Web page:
Wednesday, August 31, 2022

Marriage Bonus

From CNN:

It pays to be married. According to new data from the Federal Reserve Bank of St. Louis and reported in the Wall Street Journal, the financial gap between married couples and single people aged 25-34 has widened into a chasm, with married couples worth nearly nine times as much as singles. That's a big jump from 2010, when marrieds were still worth four times as much as singles.

Some of this is just math: Households with two adults in them have more resources. They will be able to split the cost of rent and groceries and more easily qualify for a mortgage or save for a down payment on a house.
 
But some of it is also about the privileges the US continues to bestow on married couples, and the ways in which our workplaces, norms and expectations have not significantly shifted since the era of the patriarchal nuclear family, with a dad out earning the bread and a mom at home raising children -- even as our families and our lives have radically changed. America in 2022 is not the America of 1952, and if we want to narrow the gap between singles and marrieds -- if we want to make sure all people can thrive, whether they've tied the knot or not -- we need our government and our workplaces to leap into the 21st century and create policies and spaces that support a diversity of individuals and families.
 
Read more here.

August 31, 2022 | Permalink | Comments (0)

Tuesday, August 30, 2022

Twin Families

Identical twins that married identical twins start their families.  Listen to the NPR story here.

August 30, 2022 | Permalink | Comments (0)

Monday, August 29, 2022

Marriage Penalty for Older Couples

From MarketWatch:

A devastating new critique in the Washington University Law Review has spelled out how federal law punishes older couples for being married. 

It’s not just that if you meet and fall in love during your golden years you may be much better off staying unwed than tying the knot; it’s that under current federal law if you and your long-term spouse make it into your 60s you might well be able to help your struggling finances by divorcing.

These are the implications of “Preferencing Nonmarriage In Later Years,” by law professor Richard Kaplan, the Guy Raymond Jones Chair in Law at the University of Illinois.

He highlights two key areas of elder finance where a couple is often better off unmarried than married: Social Security and nursing-home care. As these are two of the most important financial issues facing all elders, the argument about elder marriage — or elder divorce — may be more than academic.

On Social Security, Uncle Sam started taxing benefits in 1983. As Kaplan points out, the taxation system is so “bizarre” (his word) that taxes are higher on a married couple than on an unmarried couple with the exact same finances. That’s because Social Security taxes kick in at two thresholds, and in both cases, Kaplan says, “the applicable threshold for a married couple is less than twice the threshold for an unmarried person.” 

Read more here.

August 29, 2022 | Permalink | Comments (0)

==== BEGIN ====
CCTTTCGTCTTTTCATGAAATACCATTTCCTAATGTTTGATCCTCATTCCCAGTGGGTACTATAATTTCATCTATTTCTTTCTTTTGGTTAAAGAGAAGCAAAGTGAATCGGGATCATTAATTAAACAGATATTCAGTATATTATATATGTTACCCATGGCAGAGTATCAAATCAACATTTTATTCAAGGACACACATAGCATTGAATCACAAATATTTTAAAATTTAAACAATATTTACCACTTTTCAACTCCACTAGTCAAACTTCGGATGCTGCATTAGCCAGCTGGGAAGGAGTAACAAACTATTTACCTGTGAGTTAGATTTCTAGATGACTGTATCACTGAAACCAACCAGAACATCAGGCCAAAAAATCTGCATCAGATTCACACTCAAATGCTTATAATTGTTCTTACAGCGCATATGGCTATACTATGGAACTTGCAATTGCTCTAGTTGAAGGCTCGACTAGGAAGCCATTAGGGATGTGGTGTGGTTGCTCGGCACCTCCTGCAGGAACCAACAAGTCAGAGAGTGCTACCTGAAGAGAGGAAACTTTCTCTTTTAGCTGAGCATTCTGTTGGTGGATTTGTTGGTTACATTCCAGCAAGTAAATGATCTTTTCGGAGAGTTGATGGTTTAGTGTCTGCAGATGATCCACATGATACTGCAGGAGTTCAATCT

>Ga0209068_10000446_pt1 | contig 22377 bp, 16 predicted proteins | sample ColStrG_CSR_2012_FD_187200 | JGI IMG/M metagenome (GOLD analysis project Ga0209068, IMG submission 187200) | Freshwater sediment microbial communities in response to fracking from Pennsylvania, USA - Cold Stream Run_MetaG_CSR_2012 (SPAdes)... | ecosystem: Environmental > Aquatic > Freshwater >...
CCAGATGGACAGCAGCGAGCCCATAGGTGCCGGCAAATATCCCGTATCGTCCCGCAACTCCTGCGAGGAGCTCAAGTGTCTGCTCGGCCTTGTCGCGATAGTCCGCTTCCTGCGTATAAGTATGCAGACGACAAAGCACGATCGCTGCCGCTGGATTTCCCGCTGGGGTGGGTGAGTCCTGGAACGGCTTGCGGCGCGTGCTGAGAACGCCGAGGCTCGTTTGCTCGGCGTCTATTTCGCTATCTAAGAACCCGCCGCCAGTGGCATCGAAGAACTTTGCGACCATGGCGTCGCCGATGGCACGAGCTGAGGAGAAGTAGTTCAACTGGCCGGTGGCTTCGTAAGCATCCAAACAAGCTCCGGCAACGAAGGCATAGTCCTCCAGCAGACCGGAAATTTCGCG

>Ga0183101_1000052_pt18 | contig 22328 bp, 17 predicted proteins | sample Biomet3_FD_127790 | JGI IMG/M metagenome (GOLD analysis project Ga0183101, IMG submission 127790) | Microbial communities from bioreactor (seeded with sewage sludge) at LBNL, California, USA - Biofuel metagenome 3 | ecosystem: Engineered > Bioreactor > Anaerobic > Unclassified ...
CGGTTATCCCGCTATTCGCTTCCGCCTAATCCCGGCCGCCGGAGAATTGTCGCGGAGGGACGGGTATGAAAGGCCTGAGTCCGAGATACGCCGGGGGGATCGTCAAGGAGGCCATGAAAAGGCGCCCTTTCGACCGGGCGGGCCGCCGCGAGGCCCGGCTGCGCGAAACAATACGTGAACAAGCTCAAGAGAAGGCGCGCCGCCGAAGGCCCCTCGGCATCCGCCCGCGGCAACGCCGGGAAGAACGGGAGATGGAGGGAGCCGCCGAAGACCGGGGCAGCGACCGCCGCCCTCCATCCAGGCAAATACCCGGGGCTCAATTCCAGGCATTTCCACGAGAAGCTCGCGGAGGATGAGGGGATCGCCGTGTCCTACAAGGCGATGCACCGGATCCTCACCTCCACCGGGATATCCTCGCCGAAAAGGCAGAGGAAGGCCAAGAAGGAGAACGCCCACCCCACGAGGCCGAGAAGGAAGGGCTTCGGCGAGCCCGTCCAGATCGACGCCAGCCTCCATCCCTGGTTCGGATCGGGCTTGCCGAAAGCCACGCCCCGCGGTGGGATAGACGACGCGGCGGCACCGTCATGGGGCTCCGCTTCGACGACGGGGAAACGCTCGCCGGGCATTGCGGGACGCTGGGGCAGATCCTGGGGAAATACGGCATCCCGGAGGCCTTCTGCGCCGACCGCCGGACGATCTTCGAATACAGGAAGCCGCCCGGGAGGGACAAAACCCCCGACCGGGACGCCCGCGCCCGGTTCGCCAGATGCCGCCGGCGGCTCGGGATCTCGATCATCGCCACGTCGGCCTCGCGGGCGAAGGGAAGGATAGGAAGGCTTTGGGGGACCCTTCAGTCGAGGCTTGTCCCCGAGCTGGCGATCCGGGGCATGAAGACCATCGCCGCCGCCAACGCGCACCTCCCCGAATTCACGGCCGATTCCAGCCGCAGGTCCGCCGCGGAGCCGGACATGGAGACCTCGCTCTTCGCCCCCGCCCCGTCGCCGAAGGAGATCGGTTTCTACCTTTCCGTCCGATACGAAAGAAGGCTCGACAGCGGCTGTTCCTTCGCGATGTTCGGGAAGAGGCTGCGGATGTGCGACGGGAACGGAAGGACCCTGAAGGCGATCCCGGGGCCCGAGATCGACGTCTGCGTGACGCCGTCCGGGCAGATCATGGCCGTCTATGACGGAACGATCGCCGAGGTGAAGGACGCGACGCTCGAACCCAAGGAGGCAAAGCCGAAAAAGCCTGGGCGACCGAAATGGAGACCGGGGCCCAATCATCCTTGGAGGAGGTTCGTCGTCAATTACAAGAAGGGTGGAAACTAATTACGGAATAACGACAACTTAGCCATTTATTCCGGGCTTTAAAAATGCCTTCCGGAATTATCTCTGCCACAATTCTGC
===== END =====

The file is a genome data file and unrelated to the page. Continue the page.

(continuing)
Sunday, August 28, 2022

Millennial Marriage

From 93.1 FM WIBC:

The millennial generation is now America’s largest, numbering 72.1 million according to 2019 Census Bureau data. Between the ages of  26 to 41,  millennials’ tendencies have changed from those of earlier generations.

Self.inc states only 44% of millennials are married and millennials have continued a trend of delaying marriage. The median age of a first marriage currently sits at 30.4 for men and 28.6 for women. Millennials are also more likely than previous generations to live with a partner or have children outside of marriage.

The most educated millennials are the most likely to be married: 51.5% of millennials with a bachelor’s degree or higher and 46.9% with an associate’s degree are married, while those who haven’t completed a college degree are married less than 40% of the time.

With a host of factors correlating to millennials’ marital status, marriage rates for the generation vary by geography. Researchers ranked metros by the share of millennials who are married.

Read more here.

August 28, 2022 | Permalink | Comments (0)

Saturday, August 27, 2022

Marriage Equality for Disabled People

From the New York Times:

Because she qualifies for Social Security benefits through a program for adults whose medical disability started before age 22, she is considered a “disabled adult child.” The designation, known as D.A.C., applies to 1.1 million Americans, according to the Social Security Administration website.

Those who qualify generally cannot continue to receive benefits if they marry someone who is not disabled or retired. (For a brief window after same-sex marriage became federal law in 2015, marrying a person of the same gender was also a workaround to avoid losing benefits; it took a while for the Social Security Administration to change the wording of its policies from “husband and wife” to “spouse.”)

The marriage provisions, Ms. Long maintained, are lodged in outdated ideas that have marginalized the disabled. “When they wrote the Social Security laws, they weren’t thinking that young people with disabilities would ever be marriage material,” she said. “People didn’t think we might have dreams and hopes like everybody else. We do.”

Read more here.

August 27, 2022 | Permalink | Comments (0)

Friday, August 26, 2022

24 States Support ICWA

From Iowa Capital Dispatch:

Iowa Attorney General Tom Miller called for the U.S. Supreme Court to reject a challenge to the Indian Child Welfare Act, which protects Native American children from forced removal from their families and tribal communities.